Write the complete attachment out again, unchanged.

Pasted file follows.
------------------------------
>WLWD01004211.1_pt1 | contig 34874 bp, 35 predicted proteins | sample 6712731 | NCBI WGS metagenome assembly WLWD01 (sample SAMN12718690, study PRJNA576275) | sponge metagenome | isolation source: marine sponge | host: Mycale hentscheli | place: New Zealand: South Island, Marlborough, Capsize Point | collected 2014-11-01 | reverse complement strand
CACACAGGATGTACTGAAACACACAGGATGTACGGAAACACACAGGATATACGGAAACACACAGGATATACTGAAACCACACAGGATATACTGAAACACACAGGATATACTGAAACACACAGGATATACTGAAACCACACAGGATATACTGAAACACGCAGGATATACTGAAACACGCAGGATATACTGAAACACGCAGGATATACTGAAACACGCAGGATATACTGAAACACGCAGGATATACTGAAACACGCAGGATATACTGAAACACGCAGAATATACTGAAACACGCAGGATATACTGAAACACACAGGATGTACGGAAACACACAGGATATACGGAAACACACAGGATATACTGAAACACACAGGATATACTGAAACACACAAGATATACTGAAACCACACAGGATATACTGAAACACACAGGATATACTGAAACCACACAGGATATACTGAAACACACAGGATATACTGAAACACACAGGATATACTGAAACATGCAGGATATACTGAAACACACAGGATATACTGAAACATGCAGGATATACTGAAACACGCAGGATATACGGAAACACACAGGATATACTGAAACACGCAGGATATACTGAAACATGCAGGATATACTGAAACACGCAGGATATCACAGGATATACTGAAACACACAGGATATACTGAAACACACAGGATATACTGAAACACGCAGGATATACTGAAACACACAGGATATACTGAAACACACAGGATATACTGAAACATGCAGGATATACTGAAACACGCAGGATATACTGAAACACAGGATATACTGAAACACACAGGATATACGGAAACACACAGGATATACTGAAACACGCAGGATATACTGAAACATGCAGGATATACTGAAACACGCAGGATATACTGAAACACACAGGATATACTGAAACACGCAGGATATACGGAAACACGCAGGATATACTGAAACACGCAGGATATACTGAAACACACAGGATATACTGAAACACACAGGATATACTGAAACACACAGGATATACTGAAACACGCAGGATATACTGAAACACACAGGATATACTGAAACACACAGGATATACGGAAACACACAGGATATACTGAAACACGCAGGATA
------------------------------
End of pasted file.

>WLWD01004211.1_pt1 | contig 34874 bp, 35 predicted proteins | sample 6712731 | NCBI WGS metagenome assembly WLWD01 (sample SAMN12718690, study PRJNA576275) | sponge metagenome | isolation source: marine sponge | host: Mycale hentscheli | place: New Zealand: South Island, Marlborough, Capsize Point | collected 2014-11-01 | reverse complement strand
CACACAGGATGTACTGAAACACACAGGATGTACGGAAACACACAGGATATACGGAAACACACAGGATATACTGAAACCACACAGGATATACTGAAACACACAGGATATACTGAAACACACAGGATATACTGAAACCACACAGGATATACTGAAACACGCAGGATATACTGAAACACGCAGGATATACTGAAACACGCAGGATATACTGAAACACGCAGGATATACTGAAACACGCAGGATATACTGAAACACGCAGGATATACTGAAACACGCAGAATATACTGAAACACGCAGGATATACTGAAACACACAGGATGTACGGAAACACACAGGATATACGGAAACACACAGGATATACTGAAACACACAGGATATACTGAAACACACAAGATATACTGAAACCACACAGGATATACTGAAACACACAGGATATACTGAAACCACACAGGATATACTGAAACACACAGGATATACTGAAACACACAGGATATACTGAAACATGCAGGATATACTGAAACACACAGGATATACTGAAACATGCAGGATATACTGAAACACGCAGGATATACGGAAACACACAGGATATACTGAAACACGCAGGATATACTGAAACATGCAGGATATACTGAAACACGCAGGATATCACAGGATATACTGAAACACACAGGATATACTGAAACACACAGGATATACTGAAACACGCAGGATATACTGAAACACACAGGATATACTGAAACACACAGGATATACTGAAACATGCAGGATATACTGAAACACGCAGGATATACTGAAACACAGGATATACTGAAACACACAGGATATACGGAAACACACAGGATATACTGAAACACGCAGGATATACTGAAACATGCAGGATATACTGAAACACGCAGGATATACTGAAACACACAGGATATACTGAAACACGCAGGATATACGGAAACACGCAGGATATACTGAAACACGCAGGATATACTGAAACACACAGGATATACTGAAACACACAGGATATACTGAAACACACAGGATATACTGAAACACGCAGGATATACTGAAACACACAGGATATACTGAAACACACAGGATATACGGAAACACACAGGATATACTGAAACACGCAGGATA